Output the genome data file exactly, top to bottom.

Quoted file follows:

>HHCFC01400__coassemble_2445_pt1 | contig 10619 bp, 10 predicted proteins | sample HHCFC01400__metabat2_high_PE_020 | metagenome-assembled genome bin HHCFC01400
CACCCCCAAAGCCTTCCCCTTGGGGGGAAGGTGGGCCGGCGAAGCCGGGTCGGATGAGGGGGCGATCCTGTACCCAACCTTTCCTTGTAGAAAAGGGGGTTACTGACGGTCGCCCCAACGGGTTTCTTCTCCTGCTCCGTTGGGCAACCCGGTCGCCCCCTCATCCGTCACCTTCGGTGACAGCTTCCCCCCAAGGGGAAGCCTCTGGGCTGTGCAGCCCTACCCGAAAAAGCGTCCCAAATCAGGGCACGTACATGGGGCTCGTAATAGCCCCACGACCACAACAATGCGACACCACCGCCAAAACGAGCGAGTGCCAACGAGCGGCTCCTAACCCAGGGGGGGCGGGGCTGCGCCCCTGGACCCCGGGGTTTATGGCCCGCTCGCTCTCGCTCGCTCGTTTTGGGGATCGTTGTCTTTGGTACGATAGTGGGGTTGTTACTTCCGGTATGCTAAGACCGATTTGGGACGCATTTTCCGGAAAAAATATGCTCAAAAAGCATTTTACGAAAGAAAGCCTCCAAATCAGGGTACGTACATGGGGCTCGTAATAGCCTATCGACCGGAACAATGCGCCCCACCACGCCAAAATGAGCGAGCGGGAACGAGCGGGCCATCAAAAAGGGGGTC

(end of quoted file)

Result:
>HHCFC01400__coassemble_2445_pt1 | contig 10619 bp, 10 predicted proteins | sample HHCFC01400__metabat2_high_PE_020 | metagenome-assembled genome bin HHCFC01400
CACCCCCAAAGCCTTCCCCTTGGGGGGAAGGTGGGCCGGCGAAGCCGGGTCGGATGAGGGGGCGATCCTGTACCCAACCTTTCCTTGTAGAAAAGGGGGTTACTGACGGTCGCCCCAACGGGTTTCTTCTCCTGCTCCGTTGGGCAACCCGGTCGCCCCCTCATCCGTCACCTTCGGTGACAGCTTCCCCCCAAGGGGAAGCCTCTGGGCTGTGCAGCCCTACCCGAAAAAGCGTCCCAAATCAGGGCACGTACATGGGGCTCGTAATAGCCCCACGACCACAACAATGCGACACCACCGCCAAAACGAGCGAGTGCCAACGAGCGGCTCCTAACCCAGGGGGGGCGGGGCTGCGCCCCTGGACCCCGGGGTTTATGGCCCGCTCGCTCTCGCTCGCTCGTTTTGGGGATCGTTGTCTTTGGTACGATAGTGGGGTTGTTACTTCCGGTATGCTAAGACCGATTTGGGACGCATTTTCCGGAAAAAATATGCTCAAAAAGCATTTTACGAAAGAAAGCCTCCAAATCAGGGTACGTACATGGGGCTCGTAATAGCCTATCGACCGGAACAATGCGCCCCACCACGCCAAAATGAGCGAGCGGGAACGAGCGGGCCATCAAAAAGGGGGTC